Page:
Annually, Gourmet Abu Dhabi's biggest draws are the free masterclasses, held in the mornings and hosted by a different chef each time. They provide a fantastic opportunity to see some extremely well-established chefs at work, ask them questions and taste a mouthful or two of the dishes they prepare.
That said, one of the disappointments of the event and something that perhaps Abu Dhabi Tourism Authority will address in the future, is that these classes are held in a relatively small room and can therefore only accommodate 80 or so audience members. Seats are booked well in advance, leaving a fair few disappointed and as with previous years, at each class The National attended, the same faces lining the first couple of rows. Might we suggest some sort of ballot system be put into place in the future?
For those who weren't able to attend, we have rounded up a few of the highlights and our pick of the top tips that were divulged over the past two weeks.
Of all those who took to the stage over the course of the event, Bruno Ménard was one of the most comfortable: he gesticulated enthusiastically, dispensed advice and seemed to genuinely enjoy himself. The three Michelin-starred chef appeared flummoxed only once, when an audience member asked what else she could do with leftover egg whites, apart from make meringue. Freeze them or make more meringue, the Frenchman answered.
Ménard recently moved from Japan to Singapore, where he's making an effort to acquaint himself with all it has to offer. "I think that wherever you are, you have a duty to use local produce, to understand local flavours. My background will always be French, but it is also heavily influenced by Japan and now hopefully Singapore. It is important to keep learning, to be inspired by your travels."
True to his word, during his masterclass Ménard prepared an interesting take on siew mai, using Singaporean crab. But it was his "fail-safe, secret recipe" for making notoriously tricky mayonnaise that got the crowd really talking. To find out how a couple of spoonfuls of mashed potato will ensure that your mayonnaise never splits again, see the full recipe online.
Justin Quek, the chef behind Singapore's acclaimed Sky on 57 restaurant, is a household name in Asia. His masterclass was full of anecdotes and advice, starting with the assertion that of all the different pans he had ever cooked with, copper ones are his absolute favourite.
Having spent what he describes as "a very tough year" in Paris as a young apprentice, Quek says that his food has French foundations, but is, of course, influenced by his Asian background. "I'm not from a wealthy family, so when I was growing up, I thought of cooking as my way of seeing the world," he explained.
Perhaps because of this, he follows a specific culinary route whenever he visits a country for the first time. "I head to the markets to look around straight away. After that, I'll talk to the locals and try to eat some traditional food. Only later will I visit a high-end restaurant - I like to think of this as my way of learning about a place."
Rather than defining his cooking by cuisine, he says that his food is all about good foundations. "It is important to me to use high-quality ingredients and put time, effort and care into preparing even the very simple things, like stock." His recipe for slow-cooked eggs with sautéed mushrooms, which includes notes on how to make an intensely flavoured poultry jus from reduced chicken stock, is also online and exemplifies this point.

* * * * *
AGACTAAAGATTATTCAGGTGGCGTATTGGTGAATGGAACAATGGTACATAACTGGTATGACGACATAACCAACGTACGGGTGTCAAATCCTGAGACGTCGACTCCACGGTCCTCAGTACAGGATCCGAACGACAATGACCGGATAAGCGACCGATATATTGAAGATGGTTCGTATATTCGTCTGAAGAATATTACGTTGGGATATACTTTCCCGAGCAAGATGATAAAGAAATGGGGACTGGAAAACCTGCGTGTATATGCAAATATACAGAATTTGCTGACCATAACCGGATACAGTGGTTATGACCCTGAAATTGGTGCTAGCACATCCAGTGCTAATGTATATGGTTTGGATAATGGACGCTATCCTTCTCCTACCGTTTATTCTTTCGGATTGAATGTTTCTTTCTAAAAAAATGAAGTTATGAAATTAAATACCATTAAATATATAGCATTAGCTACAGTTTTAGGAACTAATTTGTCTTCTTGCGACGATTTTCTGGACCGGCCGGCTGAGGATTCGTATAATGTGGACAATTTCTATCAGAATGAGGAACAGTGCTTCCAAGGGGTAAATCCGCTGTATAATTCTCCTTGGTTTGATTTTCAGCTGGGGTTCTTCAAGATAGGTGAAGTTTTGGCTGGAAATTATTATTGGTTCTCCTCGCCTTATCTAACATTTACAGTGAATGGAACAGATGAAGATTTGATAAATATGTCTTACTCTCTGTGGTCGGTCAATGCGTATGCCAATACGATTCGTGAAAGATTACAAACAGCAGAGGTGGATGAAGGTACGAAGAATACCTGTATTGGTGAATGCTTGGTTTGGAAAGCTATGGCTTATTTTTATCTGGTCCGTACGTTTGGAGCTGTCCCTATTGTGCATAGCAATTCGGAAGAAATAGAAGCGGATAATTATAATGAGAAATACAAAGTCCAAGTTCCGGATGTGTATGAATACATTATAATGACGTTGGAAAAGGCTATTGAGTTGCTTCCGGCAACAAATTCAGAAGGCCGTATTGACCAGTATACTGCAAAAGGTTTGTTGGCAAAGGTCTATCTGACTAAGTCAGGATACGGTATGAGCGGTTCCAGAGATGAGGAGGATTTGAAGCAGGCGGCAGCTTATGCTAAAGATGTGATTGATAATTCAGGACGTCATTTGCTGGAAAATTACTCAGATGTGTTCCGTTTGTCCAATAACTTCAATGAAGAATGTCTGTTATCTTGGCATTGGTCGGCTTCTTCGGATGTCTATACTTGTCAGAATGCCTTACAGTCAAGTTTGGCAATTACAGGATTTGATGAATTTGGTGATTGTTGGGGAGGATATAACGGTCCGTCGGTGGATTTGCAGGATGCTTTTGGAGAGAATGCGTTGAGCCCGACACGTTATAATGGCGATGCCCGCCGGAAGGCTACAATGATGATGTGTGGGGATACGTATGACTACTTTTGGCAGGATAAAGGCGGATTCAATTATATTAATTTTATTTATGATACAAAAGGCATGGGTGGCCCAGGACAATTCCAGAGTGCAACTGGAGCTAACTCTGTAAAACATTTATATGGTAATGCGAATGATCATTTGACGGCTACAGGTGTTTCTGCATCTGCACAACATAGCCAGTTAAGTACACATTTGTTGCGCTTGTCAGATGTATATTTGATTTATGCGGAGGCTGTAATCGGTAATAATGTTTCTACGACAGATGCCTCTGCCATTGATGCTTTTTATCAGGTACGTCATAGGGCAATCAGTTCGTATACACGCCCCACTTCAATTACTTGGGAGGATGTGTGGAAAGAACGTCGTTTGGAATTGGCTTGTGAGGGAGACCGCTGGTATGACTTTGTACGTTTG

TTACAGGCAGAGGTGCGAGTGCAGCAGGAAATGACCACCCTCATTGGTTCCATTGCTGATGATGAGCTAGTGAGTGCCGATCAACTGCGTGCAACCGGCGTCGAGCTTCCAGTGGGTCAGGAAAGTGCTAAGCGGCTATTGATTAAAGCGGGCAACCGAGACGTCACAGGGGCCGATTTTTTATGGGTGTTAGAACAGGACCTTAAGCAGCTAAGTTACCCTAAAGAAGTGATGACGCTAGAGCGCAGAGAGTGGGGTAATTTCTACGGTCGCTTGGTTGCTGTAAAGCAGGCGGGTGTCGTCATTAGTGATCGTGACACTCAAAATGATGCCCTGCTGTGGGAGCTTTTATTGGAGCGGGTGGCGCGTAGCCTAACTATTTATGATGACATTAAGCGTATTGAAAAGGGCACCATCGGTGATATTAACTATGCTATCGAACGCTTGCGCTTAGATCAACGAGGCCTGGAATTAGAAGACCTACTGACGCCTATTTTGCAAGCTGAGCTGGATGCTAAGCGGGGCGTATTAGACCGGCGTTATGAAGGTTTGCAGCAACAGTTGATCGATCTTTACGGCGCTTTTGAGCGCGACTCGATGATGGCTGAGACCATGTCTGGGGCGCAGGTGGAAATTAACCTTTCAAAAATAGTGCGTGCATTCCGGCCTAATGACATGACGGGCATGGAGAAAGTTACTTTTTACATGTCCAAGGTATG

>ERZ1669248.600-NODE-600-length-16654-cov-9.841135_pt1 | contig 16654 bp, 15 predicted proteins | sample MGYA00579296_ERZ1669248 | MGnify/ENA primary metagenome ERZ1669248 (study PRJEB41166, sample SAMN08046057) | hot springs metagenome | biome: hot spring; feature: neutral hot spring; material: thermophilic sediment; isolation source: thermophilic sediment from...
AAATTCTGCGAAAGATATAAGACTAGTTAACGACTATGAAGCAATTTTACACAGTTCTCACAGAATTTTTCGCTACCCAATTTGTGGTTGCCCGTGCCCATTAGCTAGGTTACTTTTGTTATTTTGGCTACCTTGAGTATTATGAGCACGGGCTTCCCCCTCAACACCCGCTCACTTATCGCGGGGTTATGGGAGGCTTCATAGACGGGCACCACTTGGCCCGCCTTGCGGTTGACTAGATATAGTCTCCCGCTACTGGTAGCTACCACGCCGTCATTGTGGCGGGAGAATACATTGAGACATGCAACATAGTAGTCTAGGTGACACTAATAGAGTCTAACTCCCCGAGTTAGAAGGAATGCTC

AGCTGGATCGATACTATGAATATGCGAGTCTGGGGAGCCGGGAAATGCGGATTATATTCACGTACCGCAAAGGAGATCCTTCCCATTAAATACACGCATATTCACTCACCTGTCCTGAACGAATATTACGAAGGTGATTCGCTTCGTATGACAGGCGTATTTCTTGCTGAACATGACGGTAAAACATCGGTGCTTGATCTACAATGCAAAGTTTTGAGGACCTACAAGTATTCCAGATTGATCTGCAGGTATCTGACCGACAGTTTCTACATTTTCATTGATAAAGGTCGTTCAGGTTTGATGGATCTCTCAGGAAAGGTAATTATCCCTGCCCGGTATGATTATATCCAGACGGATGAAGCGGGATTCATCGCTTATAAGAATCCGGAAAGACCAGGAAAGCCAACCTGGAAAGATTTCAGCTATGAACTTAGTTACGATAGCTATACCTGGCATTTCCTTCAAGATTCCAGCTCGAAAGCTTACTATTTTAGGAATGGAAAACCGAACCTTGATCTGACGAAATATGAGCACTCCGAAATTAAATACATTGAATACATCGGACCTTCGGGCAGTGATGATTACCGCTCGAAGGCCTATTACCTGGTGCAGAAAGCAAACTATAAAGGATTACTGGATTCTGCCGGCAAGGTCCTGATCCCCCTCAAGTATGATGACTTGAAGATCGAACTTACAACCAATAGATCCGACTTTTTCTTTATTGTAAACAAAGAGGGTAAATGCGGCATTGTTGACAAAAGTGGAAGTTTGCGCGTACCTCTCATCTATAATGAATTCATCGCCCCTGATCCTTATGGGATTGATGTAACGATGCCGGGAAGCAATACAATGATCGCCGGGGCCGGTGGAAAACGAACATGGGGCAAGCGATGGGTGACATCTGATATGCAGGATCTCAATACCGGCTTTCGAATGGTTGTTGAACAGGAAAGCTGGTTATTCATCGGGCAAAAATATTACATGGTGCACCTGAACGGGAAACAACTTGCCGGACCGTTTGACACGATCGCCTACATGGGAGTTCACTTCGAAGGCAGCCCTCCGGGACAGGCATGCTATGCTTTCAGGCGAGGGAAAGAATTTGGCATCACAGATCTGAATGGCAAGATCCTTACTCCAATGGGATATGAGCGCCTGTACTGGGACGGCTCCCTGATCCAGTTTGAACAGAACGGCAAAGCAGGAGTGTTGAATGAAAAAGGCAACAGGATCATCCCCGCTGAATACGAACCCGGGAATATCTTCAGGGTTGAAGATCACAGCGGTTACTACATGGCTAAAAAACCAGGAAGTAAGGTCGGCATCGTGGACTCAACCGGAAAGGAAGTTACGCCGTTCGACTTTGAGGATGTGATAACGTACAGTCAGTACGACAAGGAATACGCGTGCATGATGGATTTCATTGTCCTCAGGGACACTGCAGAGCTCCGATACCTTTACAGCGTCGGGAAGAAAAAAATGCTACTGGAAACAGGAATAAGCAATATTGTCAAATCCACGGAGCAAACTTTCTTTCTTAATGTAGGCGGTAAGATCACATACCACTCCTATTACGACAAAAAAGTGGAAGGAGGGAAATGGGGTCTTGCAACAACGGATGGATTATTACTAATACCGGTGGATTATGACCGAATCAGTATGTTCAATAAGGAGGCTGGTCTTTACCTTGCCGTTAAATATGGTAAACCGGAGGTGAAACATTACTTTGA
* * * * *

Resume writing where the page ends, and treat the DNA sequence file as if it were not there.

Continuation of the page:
The Emirati chef Khulood Atiq's masterclass was the very first of the festival, but it was also one of the most memorable. She shared two recipes tahta maleh and balaleet, offered an insight into Emirati cooking: "Three of the most significant flavours in Emirati cooking are dried lime, cardamom and saffron." She also admitted to the audience that when she prepared balaleet, a traditional Emirati breakfast dish, for the first time, she treated the vermicelli as if it were pasta and cooked it for far too long. Having now made the dish countless times, she says that these days she prefers to use noodles made from rice flour rather than the more traditional semolina vermicelli, for a lighter finish.
Roy Brett is the head chef at Ondine, a luxury seafood restaurant in Edinburgh, and is completely committed to using sustainable produce. As well as presenting a Scottish-themed dinner at the Yas Viceroy hotel, he met the organisers of the UAE's Choose Wisely sustainable fish campaign and visited the fish market in Abu Dhabi.
"I loved it down there; if I lived here, I'd be there every day," he said. "I was really taken by the traders; they are very passionate about what they are doing and I think this needs to be encouraged." Brett says it is important for chefs and consumers in the UAE to become increasingly aware that supplies of several species of local fish are dwindling. "We all need to think about what we are eating and how much of it. It's also important to look for alternatives."
Having only tried it for the first time a few days earlier, he says that he is so taken with faskar (two bar sea bream), he decided to serve a soup featuring it at his gala dinner. For the home cook, he advised splitting the fish open, taking out the pin bones, drizzling all over with olive oil and roasting the fish whole.